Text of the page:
missile

(L) Russian RS-12M Topol ICBM test Russian Defence Ministry / handout via Sputnik; (R) US Minuteman III ICBM test US Air Force / handout via Reuters
Moscow is ready to prolong the crucial New Start arms control treaty without any preconditions - and even negotiate on its new, state-of-art weaponry - yet the US is dodging the talks, Russia's FM Sergey Lavrov has said.

One of the last obstacles on the path of the unhinged nuclear arms race, the US-Russia Strategic Arms Reduction Treaty (New START) is set to expire in a year. Still Moscow and Washington have been unable to engage into any meaningful discussion on it yet, since the US has been ignoring the repeated calls for dialogue, Lavrov said during an interview with Rossiyskaya Gazeta newspaper.

Moscow's position is clear - it's ready to extend the existing treaty right away - and it has been repeatedly voiced by the top Russian officials, including President Vladimir Putin. Instead of discussing the existing pact, however, the US has been insisting on dragging China into it.

"Beijing has repeatedly stated that it will not join such talks, since China's architecture of nuclear forces is entirely different compared to one of Russia and the US. In pure numbers, they are far below the level at which any conversation about the 'balance' is possible," Lavrov explained.

"If China suddenly changes its mind, we'll certainly participate in multilateral talks. But we will not try to persuade Beijing. If Americans believe any New Start talks are pointless without China - they should do it."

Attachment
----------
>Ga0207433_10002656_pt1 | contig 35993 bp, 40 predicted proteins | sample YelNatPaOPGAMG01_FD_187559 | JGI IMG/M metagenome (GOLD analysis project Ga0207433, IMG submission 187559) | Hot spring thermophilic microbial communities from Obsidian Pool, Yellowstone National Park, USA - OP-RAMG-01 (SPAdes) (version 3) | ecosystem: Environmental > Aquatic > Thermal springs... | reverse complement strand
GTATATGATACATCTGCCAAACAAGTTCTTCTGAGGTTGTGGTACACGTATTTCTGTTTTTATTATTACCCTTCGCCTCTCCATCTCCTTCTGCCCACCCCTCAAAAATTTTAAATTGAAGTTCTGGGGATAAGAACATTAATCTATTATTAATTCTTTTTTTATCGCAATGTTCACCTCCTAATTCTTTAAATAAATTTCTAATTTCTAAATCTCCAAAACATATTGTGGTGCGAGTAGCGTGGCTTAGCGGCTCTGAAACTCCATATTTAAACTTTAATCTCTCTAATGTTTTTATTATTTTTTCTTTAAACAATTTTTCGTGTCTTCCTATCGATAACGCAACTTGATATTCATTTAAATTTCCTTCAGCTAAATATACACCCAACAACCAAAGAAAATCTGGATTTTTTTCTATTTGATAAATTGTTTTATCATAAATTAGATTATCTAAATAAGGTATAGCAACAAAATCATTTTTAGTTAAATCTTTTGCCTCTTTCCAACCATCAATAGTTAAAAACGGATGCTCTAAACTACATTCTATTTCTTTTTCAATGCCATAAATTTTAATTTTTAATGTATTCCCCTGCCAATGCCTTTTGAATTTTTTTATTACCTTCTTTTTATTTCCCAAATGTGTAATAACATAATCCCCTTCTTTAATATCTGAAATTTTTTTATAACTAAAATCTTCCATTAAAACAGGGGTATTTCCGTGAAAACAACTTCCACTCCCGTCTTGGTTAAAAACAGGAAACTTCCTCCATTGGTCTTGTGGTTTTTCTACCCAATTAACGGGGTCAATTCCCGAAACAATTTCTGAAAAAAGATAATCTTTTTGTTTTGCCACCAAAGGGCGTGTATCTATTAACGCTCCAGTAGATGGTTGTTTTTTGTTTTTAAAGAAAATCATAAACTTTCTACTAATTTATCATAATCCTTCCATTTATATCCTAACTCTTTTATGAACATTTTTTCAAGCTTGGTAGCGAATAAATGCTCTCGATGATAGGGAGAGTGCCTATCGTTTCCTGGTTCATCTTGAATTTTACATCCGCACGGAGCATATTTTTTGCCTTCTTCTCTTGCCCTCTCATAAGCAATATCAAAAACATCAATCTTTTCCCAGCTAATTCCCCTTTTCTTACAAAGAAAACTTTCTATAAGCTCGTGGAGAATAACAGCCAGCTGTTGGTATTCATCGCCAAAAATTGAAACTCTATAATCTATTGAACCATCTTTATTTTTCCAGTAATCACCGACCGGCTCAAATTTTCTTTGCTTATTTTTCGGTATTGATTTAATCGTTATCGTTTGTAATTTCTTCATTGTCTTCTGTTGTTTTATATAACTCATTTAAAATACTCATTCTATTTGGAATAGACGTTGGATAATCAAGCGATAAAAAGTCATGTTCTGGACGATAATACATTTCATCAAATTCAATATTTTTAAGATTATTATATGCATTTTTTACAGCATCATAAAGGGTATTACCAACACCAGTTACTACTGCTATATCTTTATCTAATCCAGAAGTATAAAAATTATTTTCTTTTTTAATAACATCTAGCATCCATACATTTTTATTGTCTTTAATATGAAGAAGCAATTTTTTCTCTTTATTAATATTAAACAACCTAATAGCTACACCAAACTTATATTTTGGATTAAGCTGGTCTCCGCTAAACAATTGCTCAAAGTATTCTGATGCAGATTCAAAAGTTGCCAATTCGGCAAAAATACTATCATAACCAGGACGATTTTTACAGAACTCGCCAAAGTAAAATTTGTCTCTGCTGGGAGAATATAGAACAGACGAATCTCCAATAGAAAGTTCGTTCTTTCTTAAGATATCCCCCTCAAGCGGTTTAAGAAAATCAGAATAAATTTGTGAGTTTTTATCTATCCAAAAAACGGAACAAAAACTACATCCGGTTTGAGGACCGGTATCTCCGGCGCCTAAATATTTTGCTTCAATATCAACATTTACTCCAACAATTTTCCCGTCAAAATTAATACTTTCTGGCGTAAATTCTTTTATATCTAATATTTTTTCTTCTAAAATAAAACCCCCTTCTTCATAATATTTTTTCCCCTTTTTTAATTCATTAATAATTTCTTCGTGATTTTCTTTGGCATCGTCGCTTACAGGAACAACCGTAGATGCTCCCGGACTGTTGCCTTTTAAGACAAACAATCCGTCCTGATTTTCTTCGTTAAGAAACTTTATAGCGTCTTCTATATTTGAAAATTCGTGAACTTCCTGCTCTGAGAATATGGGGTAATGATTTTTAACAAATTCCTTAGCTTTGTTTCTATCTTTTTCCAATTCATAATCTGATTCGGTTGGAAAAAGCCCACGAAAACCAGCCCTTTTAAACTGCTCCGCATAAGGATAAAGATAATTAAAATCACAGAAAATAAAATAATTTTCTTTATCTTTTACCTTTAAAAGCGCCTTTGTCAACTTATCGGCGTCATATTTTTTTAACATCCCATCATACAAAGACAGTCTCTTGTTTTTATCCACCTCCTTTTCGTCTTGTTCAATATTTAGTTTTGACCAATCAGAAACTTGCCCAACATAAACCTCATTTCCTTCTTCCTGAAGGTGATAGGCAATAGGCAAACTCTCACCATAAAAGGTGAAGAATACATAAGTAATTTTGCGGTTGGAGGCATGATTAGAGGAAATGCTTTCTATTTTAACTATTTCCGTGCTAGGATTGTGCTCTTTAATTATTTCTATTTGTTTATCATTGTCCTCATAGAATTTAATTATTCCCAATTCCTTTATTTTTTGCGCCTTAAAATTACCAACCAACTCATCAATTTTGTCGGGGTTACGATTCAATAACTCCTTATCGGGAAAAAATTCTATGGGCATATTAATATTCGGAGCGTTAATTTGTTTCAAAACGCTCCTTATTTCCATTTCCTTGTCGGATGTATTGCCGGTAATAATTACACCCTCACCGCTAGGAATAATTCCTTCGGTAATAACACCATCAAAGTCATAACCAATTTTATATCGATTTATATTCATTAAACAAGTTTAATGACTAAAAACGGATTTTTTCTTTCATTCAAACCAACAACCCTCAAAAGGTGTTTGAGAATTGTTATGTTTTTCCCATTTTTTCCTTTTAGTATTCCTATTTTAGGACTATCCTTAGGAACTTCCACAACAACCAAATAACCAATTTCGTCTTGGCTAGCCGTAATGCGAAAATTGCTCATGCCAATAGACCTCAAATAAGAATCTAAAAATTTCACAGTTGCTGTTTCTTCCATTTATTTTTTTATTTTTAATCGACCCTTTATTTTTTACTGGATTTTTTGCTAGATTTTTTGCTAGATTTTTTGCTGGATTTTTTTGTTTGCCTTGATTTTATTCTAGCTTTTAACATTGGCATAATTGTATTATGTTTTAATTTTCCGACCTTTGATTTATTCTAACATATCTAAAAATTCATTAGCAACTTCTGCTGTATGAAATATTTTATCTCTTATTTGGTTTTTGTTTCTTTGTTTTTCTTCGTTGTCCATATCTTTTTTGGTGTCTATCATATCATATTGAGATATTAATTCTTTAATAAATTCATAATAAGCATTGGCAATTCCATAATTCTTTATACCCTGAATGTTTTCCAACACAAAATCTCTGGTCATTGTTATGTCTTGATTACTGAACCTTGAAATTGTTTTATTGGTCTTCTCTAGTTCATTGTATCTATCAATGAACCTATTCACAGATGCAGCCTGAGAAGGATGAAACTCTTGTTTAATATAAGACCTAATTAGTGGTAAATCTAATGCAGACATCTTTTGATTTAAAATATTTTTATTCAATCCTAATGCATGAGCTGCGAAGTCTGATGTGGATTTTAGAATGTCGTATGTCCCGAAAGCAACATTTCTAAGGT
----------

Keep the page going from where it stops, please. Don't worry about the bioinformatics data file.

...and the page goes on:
Apart from that, Russia, the US and China are not the only nuclear-armed countries, Lavrov reminded, and any multilateral arms control deal should actually involve other actors as well. The UK, France, India, Pakistan, as well as "a couple" of other countries have nuclear weaponry - and Russia is ready for talks with all of them in any format possible.

"Even if a multilateral process actually begins, it will be very lengthy - it is impossible to conclude negotiations on such a serious matter within several months. That's why it's important to have the New Start prolonged as safety net," Lavrov said, explaining that keeping the agreement in place will help both Washington and Moscow to avoid international "accusations of destroying a legally-binding instrument of strategic stability."

Moscow is also ready to include its new, modern ballistic missiles and state-of-art hypersonic systems into discussions of the treaty.

"The Americans are interested in our new weaponry. We've already said that our military is ready to consider at least a part of these weapons, such as Avangard and Sarmat, as subjects of this Treaty."

Still, Moscow is ready to negotiate on such weapons only in the context of what led to their creation in the first place, namely the US-caused demise of the Anti-Ballistic Missile Treaty (ABMT) back in 2002, Lavrov noted, adding that no one should expect any unilateral concessions from Russia.

"Certainly, we are ready to discuss our new weaponry, as well as new weaponry of other countries," Lavrov said. "And if they offer us to put our weapons under restrictions, while themselves developing [such systems] unimpeded - such talks will not get us anywhere."